Dolf Segaar of CMS Netherlands examines some of the ways in which malpractice in sports is handled from a societal and legal perspective.
Sports enable individuals to exercise their bodily talents. They galvanise communities, energise people, are an outlet for communal sentiments, shape national and local identities, produce shared stories, and gather people of all kinds of backgrounds for a common cause. Sports are also good for drawing attention and are increasingly a source of income, if not financial richness.
The financial factor however, has become a threat for sports as well. While young people all over the world are running across fields, wrestle, jump, skate, play, compete to enjoy themselves, we witness more and more financial malpractices, forms of abuse and exploitation, the influence of drugs, corruption, sexual abuse, and other practices that spoil the game.
The question is how to respond to such malpractices. Who should respond? Should that be governmental institutions like courts, or should sports organizations be the ones to take responsibility? And what kind of rules should those responding agencies have to issue?
When all those questions are answered, we can deal with the issue of compliance: that is, how athletes and sports clubs are held to the rules and are controlled for their adherence to, or complying with, the rules.
Sports are firmly rooted in the social sphere. Kids go out of the house to play with each other. They play games and, at one point, will join a club or form a club to develop their skills and enter a competition with members or teams of other clubs.
When someone plays false, others will admonish him, or even banish him from the game. In informal games, players will referee themselves. When there is a general agreement that someone committed a foul, they will correct the action. When the games become more serious or take place in the context of an organized competition, certain individuals, usually members of the clubs, will be disciplinary agents, usually called referees. When more serious faults are committed, that cannot be regarded as "rules of the game" such as more serious misconduct on the pitch, or forms of corrupt behaviour, clubs will do the disciplining, usually by way of specially appointed disciplinary committees, that need to apply rules and regulations of its (national and/or international) Federation.
The important question related to compliance is whether the social sphere is sufficiently equipped by itself to address malpractices in sports as we have seen it in the recent past. Sports Federations are clearly not warmly welcoming external influences when it comes to matters of compliance. Court cases before the European Court of Justice and discussions with the European Committee have made clear that Sport Federations embrace what they call "the sporting autonomy". Sport belongs to the sport and there should not be too much interference from the outside world.
However, we have seen several examples of malpractices in professional sports, which couldn’t be addressed adequately by the Federations themselves. Where FIFA and UEFA implemented regulations with regard to Financial Fair Play, Third Party Ownership and protection of minors, it became clear that the enforcement of such rules by the Federations and the compliance to the rules by its members is not at all an easy task. And what about doping in cycling and athletics or the exploitation of athletes: "We are treated like sporting slaves" was the heading of an article in The Guardian newspaper of August 3, 2017. The article explained how athletes were bought by rich Arab and Middle Eastern nations and had their nationality changed against the promise of a good salary, housing and the like. There are numerous examples, however, of such athletes that were "routinely mistreated, denied prize money and sometimes housed in filthy conditions".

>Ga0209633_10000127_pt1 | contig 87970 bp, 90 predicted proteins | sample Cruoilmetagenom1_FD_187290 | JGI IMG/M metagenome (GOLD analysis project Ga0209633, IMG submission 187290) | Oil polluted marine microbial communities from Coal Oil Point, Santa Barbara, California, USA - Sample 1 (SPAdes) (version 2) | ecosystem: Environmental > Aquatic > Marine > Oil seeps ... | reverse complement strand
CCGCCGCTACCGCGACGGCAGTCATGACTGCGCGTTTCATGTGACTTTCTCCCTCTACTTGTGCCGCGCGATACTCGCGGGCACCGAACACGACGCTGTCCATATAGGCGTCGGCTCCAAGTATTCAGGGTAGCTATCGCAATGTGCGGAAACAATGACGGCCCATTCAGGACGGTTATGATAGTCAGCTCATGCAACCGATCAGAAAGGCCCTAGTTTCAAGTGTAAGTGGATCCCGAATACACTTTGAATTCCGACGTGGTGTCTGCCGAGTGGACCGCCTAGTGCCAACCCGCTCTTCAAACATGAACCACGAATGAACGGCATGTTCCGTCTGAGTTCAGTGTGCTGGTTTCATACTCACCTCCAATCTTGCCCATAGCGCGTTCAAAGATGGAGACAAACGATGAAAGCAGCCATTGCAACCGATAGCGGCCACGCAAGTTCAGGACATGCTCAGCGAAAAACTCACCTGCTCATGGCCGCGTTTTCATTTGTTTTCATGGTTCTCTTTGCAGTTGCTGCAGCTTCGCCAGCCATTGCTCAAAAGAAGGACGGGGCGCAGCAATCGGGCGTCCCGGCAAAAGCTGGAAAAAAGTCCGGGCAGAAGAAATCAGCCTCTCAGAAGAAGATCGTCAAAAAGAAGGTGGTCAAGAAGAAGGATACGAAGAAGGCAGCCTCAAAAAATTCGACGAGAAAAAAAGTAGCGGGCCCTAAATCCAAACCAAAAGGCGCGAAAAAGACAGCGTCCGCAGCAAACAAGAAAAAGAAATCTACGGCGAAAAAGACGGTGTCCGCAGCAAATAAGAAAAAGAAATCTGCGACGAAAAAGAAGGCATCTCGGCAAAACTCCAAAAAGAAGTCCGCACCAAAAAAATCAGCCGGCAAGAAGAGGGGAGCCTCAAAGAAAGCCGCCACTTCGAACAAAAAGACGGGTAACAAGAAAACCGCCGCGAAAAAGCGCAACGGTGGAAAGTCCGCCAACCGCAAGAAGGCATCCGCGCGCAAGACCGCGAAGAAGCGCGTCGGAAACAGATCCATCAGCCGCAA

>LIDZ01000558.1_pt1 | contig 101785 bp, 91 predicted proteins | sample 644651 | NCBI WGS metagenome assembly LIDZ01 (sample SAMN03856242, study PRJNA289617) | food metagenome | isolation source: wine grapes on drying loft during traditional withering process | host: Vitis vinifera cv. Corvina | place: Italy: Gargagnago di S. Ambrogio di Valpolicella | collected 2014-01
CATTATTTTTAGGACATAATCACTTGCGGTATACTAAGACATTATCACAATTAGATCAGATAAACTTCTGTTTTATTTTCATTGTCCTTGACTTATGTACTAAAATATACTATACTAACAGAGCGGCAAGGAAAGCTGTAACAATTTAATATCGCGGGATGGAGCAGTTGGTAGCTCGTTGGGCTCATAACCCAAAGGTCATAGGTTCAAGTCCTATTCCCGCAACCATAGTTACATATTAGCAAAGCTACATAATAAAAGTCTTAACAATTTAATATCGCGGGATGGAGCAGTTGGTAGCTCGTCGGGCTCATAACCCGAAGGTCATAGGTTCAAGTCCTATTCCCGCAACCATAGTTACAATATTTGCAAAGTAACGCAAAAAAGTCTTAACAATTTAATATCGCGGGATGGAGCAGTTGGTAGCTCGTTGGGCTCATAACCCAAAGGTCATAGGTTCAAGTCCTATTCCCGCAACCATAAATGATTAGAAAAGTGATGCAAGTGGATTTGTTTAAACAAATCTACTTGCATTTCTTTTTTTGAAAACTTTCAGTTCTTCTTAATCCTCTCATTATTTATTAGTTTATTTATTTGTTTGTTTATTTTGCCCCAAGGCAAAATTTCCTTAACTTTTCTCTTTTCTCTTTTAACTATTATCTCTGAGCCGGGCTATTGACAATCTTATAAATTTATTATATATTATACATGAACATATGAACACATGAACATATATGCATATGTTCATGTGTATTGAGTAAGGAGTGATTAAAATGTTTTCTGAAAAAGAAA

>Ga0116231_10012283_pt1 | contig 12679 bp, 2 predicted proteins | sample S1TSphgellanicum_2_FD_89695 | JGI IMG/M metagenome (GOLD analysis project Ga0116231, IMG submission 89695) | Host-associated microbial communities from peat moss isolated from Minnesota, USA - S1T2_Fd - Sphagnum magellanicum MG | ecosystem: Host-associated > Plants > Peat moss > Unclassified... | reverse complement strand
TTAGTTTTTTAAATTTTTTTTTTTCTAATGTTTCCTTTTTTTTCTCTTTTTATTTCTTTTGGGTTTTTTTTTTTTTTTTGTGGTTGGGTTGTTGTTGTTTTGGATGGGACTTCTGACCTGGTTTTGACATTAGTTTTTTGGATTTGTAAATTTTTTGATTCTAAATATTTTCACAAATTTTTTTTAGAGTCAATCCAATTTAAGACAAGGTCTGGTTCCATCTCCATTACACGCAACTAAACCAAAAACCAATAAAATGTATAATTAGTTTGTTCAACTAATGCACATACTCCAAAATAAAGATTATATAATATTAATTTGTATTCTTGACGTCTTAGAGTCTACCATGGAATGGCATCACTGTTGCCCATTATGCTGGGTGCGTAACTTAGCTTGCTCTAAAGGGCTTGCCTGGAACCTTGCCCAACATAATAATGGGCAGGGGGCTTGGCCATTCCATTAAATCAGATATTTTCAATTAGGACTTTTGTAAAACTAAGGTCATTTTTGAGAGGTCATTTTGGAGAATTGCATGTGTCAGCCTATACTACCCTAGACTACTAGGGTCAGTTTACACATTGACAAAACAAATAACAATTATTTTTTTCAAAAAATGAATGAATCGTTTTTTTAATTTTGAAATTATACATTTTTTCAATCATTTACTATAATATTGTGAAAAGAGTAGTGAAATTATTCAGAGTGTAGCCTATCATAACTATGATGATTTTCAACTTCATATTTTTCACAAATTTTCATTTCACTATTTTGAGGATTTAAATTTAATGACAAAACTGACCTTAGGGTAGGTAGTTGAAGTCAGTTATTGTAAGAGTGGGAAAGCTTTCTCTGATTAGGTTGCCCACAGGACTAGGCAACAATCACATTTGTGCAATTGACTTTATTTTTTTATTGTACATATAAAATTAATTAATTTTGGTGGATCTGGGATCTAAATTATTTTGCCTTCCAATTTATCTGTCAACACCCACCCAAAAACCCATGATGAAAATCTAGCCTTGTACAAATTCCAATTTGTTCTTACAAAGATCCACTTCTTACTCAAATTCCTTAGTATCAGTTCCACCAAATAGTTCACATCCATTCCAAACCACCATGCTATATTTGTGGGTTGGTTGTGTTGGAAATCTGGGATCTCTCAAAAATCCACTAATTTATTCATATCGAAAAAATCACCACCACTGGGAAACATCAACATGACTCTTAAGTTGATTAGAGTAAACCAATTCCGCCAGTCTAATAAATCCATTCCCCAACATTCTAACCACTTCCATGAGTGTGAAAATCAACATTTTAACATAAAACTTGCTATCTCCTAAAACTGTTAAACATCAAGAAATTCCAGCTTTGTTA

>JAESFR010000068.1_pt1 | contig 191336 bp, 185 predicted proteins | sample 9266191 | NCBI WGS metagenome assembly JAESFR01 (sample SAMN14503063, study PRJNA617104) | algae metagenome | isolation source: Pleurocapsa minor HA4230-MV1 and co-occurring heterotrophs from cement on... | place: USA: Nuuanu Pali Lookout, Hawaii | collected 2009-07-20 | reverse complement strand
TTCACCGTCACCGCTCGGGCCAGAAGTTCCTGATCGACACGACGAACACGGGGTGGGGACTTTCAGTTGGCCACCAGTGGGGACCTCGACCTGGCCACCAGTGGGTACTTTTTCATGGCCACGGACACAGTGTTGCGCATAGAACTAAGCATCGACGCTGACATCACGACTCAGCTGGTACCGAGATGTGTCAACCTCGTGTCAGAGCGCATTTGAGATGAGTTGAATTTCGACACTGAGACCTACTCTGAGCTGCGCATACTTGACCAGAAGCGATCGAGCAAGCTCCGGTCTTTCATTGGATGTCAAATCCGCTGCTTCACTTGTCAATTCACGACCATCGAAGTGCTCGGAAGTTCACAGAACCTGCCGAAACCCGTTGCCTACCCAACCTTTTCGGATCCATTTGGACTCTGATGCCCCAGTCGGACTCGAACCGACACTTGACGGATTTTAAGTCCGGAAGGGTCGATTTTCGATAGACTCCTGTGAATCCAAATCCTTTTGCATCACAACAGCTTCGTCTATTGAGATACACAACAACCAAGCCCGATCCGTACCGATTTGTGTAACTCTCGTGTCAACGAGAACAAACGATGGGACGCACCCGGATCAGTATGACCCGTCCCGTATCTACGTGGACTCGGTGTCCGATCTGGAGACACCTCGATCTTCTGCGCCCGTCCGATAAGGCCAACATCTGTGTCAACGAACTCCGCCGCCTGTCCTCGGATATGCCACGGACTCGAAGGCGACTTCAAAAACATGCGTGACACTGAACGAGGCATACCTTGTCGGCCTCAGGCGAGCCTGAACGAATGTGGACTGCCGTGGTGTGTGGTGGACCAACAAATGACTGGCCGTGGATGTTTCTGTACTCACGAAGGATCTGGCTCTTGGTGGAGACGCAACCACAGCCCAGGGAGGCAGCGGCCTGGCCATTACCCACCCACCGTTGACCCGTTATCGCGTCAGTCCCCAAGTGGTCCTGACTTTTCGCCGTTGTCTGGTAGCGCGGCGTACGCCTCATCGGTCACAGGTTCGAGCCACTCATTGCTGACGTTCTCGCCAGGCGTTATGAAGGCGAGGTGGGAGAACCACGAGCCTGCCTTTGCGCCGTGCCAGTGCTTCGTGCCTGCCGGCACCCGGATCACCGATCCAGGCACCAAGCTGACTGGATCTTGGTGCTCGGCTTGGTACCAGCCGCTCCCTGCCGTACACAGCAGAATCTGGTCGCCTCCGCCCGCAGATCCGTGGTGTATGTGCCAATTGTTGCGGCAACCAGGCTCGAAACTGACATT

The question is then justified: how long will it take before people lose interest in sports dominated by financial interests, bribes, abuse and unfair competition? How to address malpractices and safeguard a positive outlook for sports in the future? Who should do what?
Other sectors will call for governmental rules and laws. If they do not do so, politicians may implement them. The challenge is the right design of such laws and the enforcement of compliance, as the latest crisis in the financial sector has made clear. Like that sector, the sports sector calls for better laws and for better compliance.
The point of departure remains that the most important rules are social and that compliance has to be that, too. Yet, with the overheated trading of players, the dominance of the market of television rights, and the danger of the winner takes it all, which undoes the competitive principle of sports, the design of better rules and laws has become critical.
In an article that will be published in the September 2018 edition of the Global Sports Law and Taxation Report Arjo Klamer, Professor of Cultural Economics, Erasmus University Rotterdam, The Netherlands and I will argue that Sport Federations should maintain as a principle the concept of sporting autonomy. Like the EU lawmakers, we recognize the danger of the imposition of laws on the world of sports. Such laws may undo the social fabric that gives sport its special characteristics. Even so, current practices make clear that certain interventions are necessary.
A good option is the creation of organisations in which (international) governments and sports organizations collaborate to address practices that have a reverse impact on the game and to come up with best practices on how to enforce compliance with rules that were implemented to safeguard the characteristics of sports and fair play. The foundation of the international anti-doping agency, WADA, is a good example of such collaboration that deserves copying.